Where Tarot Decks follow a fairly strict set of rules around structure, number of cards, and meanings, Oracle decks are each unique and different. They follow no set rules. They can have 20 cards, or 100 cards. Best of all, there is full flexibility in reading the cards. You can follow your own intuition and interpret the cards however you like.
This can be both a positive and a negative. For someone like my sister, who does not want to spend a lot of time learning Tarot, an Oracle Deck provides her with the perfect medium for her goals. She has found a couple of decks that resonate with her. Now she can do daily pulls for inspiration, meditation, spiritual guidance, and daily guidance for personal growth.
Oracle Cards vs Tarot Cards Which are Right for Me?
The big question of the day is Oracle cards vs Tarot cards, which one should you use? Well, it all depends what you are seeking from the cards.
In Tarot cards, you have hundreds of years of history, numerology, and astrological symbolism that is infused into the tarot card meanings. The layers of meaning you can gain from the cards continues to deepen the more you work with them. This allows for a more in-depth understanding and knowledge of situations, timing, and people. This is something that isn’t available to the same degree with Oracle card decks.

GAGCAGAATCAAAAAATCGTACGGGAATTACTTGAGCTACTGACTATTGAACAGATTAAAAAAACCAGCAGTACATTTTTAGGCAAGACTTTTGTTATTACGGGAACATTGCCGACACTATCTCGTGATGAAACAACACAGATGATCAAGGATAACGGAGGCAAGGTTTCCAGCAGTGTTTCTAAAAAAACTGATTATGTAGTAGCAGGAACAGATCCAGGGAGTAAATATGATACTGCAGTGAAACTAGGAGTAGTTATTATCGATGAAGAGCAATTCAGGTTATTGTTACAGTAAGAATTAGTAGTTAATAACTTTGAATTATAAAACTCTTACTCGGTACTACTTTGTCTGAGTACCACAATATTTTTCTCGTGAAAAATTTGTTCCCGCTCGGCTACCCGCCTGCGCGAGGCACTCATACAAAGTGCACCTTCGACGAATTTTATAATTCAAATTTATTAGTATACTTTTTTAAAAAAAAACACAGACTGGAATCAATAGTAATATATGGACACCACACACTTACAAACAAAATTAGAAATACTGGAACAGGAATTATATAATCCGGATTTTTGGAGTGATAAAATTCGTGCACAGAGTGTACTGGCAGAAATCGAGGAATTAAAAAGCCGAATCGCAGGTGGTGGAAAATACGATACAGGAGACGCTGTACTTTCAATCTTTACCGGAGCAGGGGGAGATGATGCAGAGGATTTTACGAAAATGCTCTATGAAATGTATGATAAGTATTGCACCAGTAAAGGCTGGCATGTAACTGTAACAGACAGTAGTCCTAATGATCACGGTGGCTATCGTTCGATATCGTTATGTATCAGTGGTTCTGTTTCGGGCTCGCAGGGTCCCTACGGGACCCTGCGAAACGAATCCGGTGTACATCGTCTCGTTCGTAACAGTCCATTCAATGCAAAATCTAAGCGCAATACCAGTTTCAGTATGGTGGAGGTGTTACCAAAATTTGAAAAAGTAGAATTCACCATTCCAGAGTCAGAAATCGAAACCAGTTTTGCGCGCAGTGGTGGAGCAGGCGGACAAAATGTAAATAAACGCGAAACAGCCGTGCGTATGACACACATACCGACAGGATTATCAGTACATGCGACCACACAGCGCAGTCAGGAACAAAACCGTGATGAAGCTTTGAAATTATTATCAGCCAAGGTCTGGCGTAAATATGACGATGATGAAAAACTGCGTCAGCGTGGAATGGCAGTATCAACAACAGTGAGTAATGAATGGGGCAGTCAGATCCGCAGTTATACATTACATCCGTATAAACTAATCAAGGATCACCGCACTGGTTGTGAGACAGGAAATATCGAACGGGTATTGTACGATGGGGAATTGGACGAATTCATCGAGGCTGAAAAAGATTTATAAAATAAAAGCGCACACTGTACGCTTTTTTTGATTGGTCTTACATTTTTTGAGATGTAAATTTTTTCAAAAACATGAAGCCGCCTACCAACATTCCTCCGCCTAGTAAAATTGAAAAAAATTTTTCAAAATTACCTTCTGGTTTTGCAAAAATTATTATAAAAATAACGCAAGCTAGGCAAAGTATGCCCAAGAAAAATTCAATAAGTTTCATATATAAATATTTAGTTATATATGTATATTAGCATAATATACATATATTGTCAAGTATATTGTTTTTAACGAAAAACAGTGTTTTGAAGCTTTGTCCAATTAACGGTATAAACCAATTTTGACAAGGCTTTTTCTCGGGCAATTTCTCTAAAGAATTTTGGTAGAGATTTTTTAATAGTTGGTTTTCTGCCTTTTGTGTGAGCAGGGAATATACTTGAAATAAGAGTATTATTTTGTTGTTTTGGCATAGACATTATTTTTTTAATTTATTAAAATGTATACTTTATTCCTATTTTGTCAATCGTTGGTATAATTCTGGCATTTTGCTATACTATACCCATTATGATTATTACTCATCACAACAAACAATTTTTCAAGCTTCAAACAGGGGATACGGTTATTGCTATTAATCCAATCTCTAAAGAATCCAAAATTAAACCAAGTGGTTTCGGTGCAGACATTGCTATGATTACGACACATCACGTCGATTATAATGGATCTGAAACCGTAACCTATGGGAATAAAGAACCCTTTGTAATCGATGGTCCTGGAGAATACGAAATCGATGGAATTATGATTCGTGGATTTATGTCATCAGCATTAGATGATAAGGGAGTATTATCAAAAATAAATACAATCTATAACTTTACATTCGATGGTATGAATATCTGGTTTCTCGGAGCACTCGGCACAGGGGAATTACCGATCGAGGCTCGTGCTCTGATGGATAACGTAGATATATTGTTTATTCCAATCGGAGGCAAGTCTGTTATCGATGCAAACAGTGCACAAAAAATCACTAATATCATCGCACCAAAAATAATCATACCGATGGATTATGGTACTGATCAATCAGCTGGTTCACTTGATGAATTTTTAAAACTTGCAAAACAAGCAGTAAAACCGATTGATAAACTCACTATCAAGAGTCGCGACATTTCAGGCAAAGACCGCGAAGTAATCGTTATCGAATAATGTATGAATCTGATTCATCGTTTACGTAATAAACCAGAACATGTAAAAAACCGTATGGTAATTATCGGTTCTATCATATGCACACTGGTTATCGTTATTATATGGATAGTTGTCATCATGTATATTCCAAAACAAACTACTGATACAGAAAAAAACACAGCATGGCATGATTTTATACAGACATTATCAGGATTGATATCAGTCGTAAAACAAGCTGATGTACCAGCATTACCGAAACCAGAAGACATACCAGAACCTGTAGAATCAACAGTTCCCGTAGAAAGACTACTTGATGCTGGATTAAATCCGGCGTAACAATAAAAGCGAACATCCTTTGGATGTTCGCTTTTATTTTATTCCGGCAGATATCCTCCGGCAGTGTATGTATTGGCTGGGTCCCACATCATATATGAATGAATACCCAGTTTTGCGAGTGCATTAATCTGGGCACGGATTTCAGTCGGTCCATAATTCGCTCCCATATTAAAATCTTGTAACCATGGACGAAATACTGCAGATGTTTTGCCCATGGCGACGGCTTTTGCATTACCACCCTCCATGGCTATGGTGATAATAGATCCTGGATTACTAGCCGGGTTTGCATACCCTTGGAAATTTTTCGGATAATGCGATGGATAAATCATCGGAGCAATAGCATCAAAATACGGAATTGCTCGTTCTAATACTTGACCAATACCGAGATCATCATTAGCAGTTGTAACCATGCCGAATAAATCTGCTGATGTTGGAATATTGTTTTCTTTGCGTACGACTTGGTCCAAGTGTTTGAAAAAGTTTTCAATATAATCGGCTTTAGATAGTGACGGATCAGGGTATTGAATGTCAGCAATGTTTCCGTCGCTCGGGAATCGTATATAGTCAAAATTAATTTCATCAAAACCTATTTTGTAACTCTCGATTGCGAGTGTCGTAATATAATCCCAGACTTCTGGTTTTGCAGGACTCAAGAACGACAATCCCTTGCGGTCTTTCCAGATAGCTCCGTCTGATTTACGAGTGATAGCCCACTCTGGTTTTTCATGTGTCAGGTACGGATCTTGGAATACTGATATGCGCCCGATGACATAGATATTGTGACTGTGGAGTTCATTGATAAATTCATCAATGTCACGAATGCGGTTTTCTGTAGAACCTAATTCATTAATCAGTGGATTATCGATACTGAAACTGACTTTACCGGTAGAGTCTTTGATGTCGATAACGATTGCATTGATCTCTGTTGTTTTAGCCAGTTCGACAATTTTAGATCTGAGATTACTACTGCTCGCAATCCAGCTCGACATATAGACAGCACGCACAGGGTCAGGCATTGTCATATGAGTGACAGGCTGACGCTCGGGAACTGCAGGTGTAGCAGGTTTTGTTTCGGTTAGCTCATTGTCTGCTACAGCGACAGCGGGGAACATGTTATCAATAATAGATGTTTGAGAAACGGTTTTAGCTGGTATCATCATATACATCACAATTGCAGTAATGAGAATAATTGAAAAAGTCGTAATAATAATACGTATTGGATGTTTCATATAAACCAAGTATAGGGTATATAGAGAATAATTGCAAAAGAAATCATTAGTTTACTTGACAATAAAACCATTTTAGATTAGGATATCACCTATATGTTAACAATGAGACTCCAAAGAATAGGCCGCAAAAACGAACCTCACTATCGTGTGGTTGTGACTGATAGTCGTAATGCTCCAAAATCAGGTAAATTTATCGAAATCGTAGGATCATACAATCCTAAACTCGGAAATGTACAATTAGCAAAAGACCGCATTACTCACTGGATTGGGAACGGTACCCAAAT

With an Oracle card, the meaning is very clear, and usually written on the card. So you don’t even need to reference a guidebook. You can pull multiple oracle cards if you wish, but even in a spread, the meanings are usually quite clear and can be read intuitively. Oracle decks are perfect for beginners.
Check out this flip video of Stellar Visions Oracle to see this beautiful deck.
But when it comes to digging deep, doing shadow work, tarot spellwork, and approaching more complex questions about past, present and future, I always turn to Tarot. The knowledge and lessons that come from Tarot are always much more profound and deeper.
Find the Right Cards for You
Both Tarot and Oracle cards provide an incredibly diverse opportunity to work with the cards. There are stunningly gorgeous decks of both types out there, that appeal to so many different areas of interest. So at the end of the day, whether you chose oracle or tarot (or both!), find the deck that speaks to you, then open your heart and mind to the beautiful world of magical cards.